Action-Adventure HUD Layout

In order to create a HUD for an action adventure game, I must first look at other action adventure games to find what elements are included and how they are organised on screen.

An action adventure HUD should typically display:
– health bar
– minimap
– weapon types
– current money

Elder Scrolls V: Skyrim – 2011

The lower screen holds bars to represent the player’s magic, health and stamina. These only appear if the player has less than 100% in any of the bars. The upper screen holds a map bar, this shows the players direction using compass points and also shows nearby landmarks – which are black if undiscovered, or white if found. The upper screen also temporarily displays the health bar and name of the enemy the player is facing, once the player leaves open combat, these disappear.

All of this information is vital to the player but only during specific gameplay moments. Personally I love how Skyrim’s HUD elements fade in and out at the correct times as it allows the player to really feel immersed in the vast beautiful world when simply exploring and appreciating the environment.

Assassin’s Creed II – 2009

The lower left of the screen shows the player’s equipped weapon and their current wealth, while the lower right displays the minimap, which will remain clouded until the player uses a viewpoint to survey the area. The top left shows the player’s health bar and notoriety with enemies. The bar will increase in size as the player progresses and upgrades through the game. The top right shows the player’s available options dependant on the player’s combat or movement states. These options are laid out to match the buttons on a controller so the player can intuitively select the correct option without distraction.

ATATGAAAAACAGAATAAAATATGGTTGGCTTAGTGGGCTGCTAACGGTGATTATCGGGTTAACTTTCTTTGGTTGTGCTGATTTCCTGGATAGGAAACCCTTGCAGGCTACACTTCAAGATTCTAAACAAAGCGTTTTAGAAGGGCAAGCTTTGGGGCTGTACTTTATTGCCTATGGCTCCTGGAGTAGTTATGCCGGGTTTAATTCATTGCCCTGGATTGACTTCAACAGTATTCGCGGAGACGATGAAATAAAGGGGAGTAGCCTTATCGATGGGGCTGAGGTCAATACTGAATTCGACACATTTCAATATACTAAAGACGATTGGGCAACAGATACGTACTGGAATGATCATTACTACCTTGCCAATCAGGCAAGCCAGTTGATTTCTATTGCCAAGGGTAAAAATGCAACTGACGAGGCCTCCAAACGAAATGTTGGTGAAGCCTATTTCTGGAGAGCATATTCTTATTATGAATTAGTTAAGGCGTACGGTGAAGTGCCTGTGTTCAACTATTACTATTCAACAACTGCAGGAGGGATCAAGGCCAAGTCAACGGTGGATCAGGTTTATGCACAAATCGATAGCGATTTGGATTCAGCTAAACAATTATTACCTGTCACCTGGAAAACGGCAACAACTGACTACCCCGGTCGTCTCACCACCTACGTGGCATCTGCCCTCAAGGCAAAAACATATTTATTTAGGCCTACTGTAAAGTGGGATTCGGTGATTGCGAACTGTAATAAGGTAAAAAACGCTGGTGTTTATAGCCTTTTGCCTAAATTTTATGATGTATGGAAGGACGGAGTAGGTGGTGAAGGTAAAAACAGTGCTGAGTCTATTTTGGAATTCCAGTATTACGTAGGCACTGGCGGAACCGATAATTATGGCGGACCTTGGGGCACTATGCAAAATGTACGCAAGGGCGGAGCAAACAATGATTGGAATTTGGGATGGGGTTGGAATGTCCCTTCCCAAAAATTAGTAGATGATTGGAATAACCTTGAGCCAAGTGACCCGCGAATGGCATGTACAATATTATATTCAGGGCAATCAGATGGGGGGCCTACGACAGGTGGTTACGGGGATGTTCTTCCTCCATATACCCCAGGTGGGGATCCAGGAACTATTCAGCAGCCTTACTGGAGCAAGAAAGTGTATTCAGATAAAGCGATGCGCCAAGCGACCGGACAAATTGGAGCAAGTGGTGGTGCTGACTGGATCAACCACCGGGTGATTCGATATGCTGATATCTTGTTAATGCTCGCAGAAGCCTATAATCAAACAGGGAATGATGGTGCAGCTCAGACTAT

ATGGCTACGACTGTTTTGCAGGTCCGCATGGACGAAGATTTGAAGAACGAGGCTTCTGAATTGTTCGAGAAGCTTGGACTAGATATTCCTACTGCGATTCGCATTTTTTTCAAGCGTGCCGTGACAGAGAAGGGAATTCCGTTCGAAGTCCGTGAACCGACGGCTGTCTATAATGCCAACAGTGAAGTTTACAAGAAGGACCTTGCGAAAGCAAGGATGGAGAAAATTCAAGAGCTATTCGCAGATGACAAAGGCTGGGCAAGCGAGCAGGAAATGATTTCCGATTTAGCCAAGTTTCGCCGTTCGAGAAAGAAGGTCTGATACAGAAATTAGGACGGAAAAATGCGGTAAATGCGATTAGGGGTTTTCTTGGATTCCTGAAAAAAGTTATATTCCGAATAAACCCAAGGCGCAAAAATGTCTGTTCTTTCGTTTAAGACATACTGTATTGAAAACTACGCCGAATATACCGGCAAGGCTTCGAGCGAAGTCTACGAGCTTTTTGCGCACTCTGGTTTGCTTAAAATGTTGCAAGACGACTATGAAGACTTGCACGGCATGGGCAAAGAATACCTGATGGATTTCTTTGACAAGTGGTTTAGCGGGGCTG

The layout of this HUD is very simple and it’s monochromacy blends beautifully with the vibrant colours of the world without distracting or clashing. It’s layout is very unobtrusive and it frames the play space nicely, especially as the camera and player character are always centred on-screen.

The Legend of Zelda: Twilight Princess – 2006

The lower left of the screen displays a minimap, while the lower right displays the player’s wealth. The top left shows the player’s health bar and their menu and companion options. These, like in the previous example, are laid out to reflect the controller. The top right also reflects the controller with a weapon/item display. Items can be quickly accessed with these buttons.

Like the example above, this HUD layout frames the screen while the player character and camera. I like the bright, vibrant icons to symbolise weapons and options. They become instantly recognisable and mean that the player doesn’t have to read anything during gameplay.

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